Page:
Sotomayor criticizes prosecutor for remark
WASHINGTON — Sonia Sotomayor, the Supreme Court’s first Latina justice, strongly criticized a Texas prosecutor Monday for citing the race of a defendant as grounds for convicting him of a drug deal, saying the government attorney had tried to “substitute racial stereotype for evidence and racial prejudice for reason.”
Sotomayor filed a rare statement commenting on the court’s refusal to hear an appeal, not to dissent from the decision, but rather to “dispel any doubt” that the action “should be understood to signal our tolerance of a federal prosecutor’s racially charged remark. It should not.”
Sotomayor, who began her career as a prosecutor in New York City, she said she was troubled by what happened.
Bongani Calhoun appealed after he was convicted of participating in a drug conspiracy and sentenced to 15 years in prison. He contended that while he went along on a road trip with several friends, he did not know they planned to buy cocaine. The jury heard testimony that Calhoun knew about the drug deal. They also said they had more than $400,000 in cash in the room.
When Calhoun took the stand, Sam Ponder, an assistant U.S. attorney in San Antonio, said, “You’ve got African-Americans, you’ve got Hispanics, you’ve got a bag full of money. Does that tell you — a light bulb doesn’t go off in your head and say, ‘This is a drug deal?’ ” the prosecutor said.
British cardinal first to skip conclave because of personal scandal
VATICAN CITY — In a season of startling change for the Catholic Church, the latest break with tradition was as unexpected as it was a wake-up call to the 115 men who will elect the next pope.
Britain’s highest-ranking Catholic leader resigned and removed himself Monday from the upcoming conclave, saying he did not want allegations that he engaged in improper conduct with priests to be a distraction during the solemn process of choosing the next leader of the church’s 1.2 billion-member flock.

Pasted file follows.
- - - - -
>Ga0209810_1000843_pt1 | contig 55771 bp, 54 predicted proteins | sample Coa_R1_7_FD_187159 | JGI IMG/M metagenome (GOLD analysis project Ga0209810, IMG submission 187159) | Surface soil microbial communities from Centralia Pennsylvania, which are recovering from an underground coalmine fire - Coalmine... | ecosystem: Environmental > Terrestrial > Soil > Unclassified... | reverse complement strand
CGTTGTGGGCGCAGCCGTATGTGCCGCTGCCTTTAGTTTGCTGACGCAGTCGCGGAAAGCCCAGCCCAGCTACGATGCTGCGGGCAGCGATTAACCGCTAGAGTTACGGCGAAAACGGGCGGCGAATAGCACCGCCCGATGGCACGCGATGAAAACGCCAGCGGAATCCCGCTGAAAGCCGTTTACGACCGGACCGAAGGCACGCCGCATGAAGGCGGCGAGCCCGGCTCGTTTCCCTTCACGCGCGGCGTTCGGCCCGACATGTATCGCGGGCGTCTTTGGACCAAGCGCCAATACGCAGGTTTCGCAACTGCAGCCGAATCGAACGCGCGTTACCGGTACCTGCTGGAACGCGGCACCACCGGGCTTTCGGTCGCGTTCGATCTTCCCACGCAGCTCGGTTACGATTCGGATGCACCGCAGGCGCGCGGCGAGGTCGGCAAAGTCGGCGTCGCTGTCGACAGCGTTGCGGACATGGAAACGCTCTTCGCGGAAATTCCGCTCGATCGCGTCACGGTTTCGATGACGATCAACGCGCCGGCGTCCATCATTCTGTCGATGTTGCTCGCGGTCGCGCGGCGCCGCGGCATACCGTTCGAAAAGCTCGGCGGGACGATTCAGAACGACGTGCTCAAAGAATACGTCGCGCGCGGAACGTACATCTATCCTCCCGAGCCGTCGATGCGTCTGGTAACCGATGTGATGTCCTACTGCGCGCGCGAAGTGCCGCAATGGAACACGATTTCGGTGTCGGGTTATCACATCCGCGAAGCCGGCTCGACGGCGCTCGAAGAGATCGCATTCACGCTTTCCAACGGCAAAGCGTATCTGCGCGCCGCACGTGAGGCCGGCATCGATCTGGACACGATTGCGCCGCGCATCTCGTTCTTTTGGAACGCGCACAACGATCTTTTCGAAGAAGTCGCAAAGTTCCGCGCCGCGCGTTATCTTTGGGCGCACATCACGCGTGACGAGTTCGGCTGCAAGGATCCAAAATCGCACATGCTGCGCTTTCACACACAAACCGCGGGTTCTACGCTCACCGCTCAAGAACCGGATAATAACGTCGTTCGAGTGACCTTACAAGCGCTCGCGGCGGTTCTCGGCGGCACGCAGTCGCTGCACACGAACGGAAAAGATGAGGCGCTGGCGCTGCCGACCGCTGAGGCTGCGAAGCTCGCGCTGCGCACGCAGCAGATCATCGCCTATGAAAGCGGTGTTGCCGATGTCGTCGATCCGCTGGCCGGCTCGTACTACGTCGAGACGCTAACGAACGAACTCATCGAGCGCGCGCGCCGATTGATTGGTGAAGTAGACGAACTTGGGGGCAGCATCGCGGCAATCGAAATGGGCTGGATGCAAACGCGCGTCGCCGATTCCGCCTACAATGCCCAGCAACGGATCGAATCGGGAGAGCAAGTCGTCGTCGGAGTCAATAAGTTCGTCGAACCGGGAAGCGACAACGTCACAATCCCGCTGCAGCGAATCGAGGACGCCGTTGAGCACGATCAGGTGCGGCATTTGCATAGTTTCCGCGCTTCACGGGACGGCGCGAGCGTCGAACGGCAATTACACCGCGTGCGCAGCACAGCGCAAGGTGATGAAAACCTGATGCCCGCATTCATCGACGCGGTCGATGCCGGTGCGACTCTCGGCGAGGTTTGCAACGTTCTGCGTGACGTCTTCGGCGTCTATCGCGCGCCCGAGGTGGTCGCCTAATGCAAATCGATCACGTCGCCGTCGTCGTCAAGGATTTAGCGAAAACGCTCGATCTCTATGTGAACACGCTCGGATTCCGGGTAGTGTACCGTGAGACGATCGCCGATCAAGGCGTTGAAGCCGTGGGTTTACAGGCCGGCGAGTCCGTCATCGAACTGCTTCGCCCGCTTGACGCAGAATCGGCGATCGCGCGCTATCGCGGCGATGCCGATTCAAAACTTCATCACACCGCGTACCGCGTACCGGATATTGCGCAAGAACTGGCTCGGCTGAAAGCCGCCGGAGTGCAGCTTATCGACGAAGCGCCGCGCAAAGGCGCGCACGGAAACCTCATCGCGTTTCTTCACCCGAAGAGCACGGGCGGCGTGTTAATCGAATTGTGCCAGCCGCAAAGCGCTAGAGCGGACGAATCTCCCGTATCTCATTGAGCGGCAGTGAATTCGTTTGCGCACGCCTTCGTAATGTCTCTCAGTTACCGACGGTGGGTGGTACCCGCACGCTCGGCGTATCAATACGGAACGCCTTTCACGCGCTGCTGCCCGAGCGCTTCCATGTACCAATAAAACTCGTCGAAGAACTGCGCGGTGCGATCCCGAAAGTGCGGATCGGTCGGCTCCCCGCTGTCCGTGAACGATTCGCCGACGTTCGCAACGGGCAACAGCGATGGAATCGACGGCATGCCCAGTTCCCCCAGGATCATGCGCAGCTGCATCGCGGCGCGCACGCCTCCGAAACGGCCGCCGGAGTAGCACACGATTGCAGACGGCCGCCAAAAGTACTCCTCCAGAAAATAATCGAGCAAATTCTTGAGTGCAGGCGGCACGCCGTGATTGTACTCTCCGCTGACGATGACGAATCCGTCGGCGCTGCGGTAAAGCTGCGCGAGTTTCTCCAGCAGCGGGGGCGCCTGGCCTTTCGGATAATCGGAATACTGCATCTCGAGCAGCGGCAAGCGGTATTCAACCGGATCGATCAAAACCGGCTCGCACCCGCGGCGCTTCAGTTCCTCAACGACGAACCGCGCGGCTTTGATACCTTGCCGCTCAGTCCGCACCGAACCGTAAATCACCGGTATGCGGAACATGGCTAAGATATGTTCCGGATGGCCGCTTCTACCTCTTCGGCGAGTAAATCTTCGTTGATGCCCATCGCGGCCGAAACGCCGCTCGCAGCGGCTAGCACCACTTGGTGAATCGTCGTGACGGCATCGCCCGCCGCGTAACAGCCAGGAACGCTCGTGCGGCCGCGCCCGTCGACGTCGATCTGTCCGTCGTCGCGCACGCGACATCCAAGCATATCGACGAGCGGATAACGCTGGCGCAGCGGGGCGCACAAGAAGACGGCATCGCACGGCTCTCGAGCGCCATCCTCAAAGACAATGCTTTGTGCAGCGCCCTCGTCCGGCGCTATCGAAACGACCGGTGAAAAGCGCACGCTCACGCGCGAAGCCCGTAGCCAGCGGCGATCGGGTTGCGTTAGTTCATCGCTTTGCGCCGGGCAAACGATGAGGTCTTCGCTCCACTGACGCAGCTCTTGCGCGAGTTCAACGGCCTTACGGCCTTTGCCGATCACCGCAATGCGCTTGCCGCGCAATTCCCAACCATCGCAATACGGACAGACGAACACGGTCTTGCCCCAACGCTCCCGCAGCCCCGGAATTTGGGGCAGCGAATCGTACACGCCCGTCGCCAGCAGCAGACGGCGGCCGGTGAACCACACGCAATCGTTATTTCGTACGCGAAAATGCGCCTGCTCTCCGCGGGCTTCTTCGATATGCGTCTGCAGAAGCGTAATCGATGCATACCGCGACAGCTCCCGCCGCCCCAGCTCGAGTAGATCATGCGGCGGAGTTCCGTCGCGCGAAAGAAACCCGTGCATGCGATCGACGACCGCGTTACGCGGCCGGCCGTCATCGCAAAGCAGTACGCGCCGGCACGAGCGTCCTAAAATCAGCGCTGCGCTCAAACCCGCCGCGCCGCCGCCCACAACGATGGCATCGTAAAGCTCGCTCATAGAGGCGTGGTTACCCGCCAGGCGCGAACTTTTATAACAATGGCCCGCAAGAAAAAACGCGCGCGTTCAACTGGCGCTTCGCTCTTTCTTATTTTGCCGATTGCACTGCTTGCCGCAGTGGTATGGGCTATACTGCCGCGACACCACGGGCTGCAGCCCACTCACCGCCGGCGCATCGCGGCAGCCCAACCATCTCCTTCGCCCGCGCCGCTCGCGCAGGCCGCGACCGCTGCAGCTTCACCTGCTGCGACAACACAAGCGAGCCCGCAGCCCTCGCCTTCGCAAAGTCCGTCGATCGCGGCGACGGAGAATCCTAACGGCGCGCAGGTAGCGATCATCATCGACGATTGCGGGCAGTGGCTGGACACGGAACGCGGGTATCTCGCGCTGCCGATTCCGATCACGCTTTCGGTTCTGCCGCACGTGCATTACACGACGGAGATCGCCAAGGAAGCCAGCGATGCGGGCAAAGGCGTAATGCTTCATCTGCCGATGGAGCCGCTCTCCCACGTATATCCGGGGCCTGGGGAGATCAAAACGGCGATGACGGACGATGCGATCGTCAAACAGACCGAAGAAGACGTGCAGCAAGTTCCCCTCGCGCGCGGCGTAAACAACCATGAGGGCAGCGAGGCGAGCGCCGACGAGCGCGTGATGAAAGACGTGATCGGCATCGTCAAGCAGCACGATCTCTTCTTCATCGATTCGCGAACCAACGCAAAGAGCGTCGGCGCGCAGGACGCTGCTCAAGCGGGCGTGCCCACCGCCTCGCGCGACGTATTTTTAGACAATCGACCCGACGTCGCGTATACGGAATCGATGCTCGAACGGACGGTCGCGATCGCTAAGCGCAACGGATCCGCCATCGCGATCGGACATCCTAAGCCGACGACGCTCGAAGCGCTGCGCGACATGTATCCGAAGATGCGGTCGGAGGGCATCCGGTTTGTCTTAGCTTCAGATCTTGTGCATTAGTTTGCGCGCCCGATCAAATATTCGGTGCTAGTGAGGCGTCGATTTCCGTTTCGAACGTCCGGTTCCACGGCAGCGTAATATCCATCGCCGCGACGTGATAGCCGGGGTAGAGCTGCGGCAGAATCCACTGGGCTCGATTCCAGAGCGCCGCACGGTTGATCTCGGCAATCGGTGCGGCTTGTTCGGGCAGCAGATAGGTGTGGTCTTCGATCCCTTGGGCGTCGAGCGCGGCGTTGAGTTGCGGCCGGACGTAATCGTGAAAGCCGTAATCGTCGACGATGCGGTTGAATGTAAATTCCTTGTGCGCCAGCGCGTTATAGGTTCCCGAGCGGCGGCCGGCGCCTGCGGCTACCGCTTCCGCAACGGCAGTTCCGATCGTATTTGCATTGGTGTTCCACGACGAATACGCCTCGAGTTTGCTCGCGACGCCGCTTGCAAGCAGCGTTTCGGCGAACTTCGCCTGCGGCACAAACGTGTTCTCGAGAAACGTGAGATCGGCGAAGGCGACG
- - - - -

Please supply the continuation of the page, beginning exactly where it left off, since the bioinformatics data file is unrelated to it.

It was the first time a cardinal has recused himself from a conclave because of personal scandal, according to Vatican historians.
The Vatican insisted that Pope Benedict XVI accepted Cardinal Keith O’Brien’s resignation purely because O’Brien was nearing the retirement age of 75.
But O’Brien himself issued a statement Monday saying he would skip the conclave because he wanted to avoid becoming the focus of media attention at a delicate time.
C. Everett Koop dies in NH at 96
With his striking beard and starched uniform, former Surgeon General C. Everett Koop became one of the most recognizable figures of the Reagan era — and one of the most unexpectedly enduring.
His nomination in 1981 met a wall of opposition from women’s groups and liberal politicians, who complained President Ronald Reagan selected Koop, a pediatric surgeon and evangelical Christian from Philadelphia, only because of his conservative views, especially his staunch opposition to abortion.
Soon, though, he was a hero to AIDS activists, who chanted “Koop, Koop” at his appearances but booed other officials. And when he left his post in 1989, he left behind a landscape where AIDS was a top research and educational priority, smoking was considered a public health hazard, and access to abortion remained largely intact.
Koop, who turned his once-obscure post into a bully pulpit for seven years during the Reagan and George H.W. Bush administrations and who surprised both ends of the political spectrum by setting aside his conservative personal views on issues such as homosexuality and abortion to keep his focus sharply medical, died Monday at his home in Hanover, N.H. He was 96.
An assistant at Koop’s Dartmouth College institute, Susan Wills, confirmed his death but not its cause.
By wire sources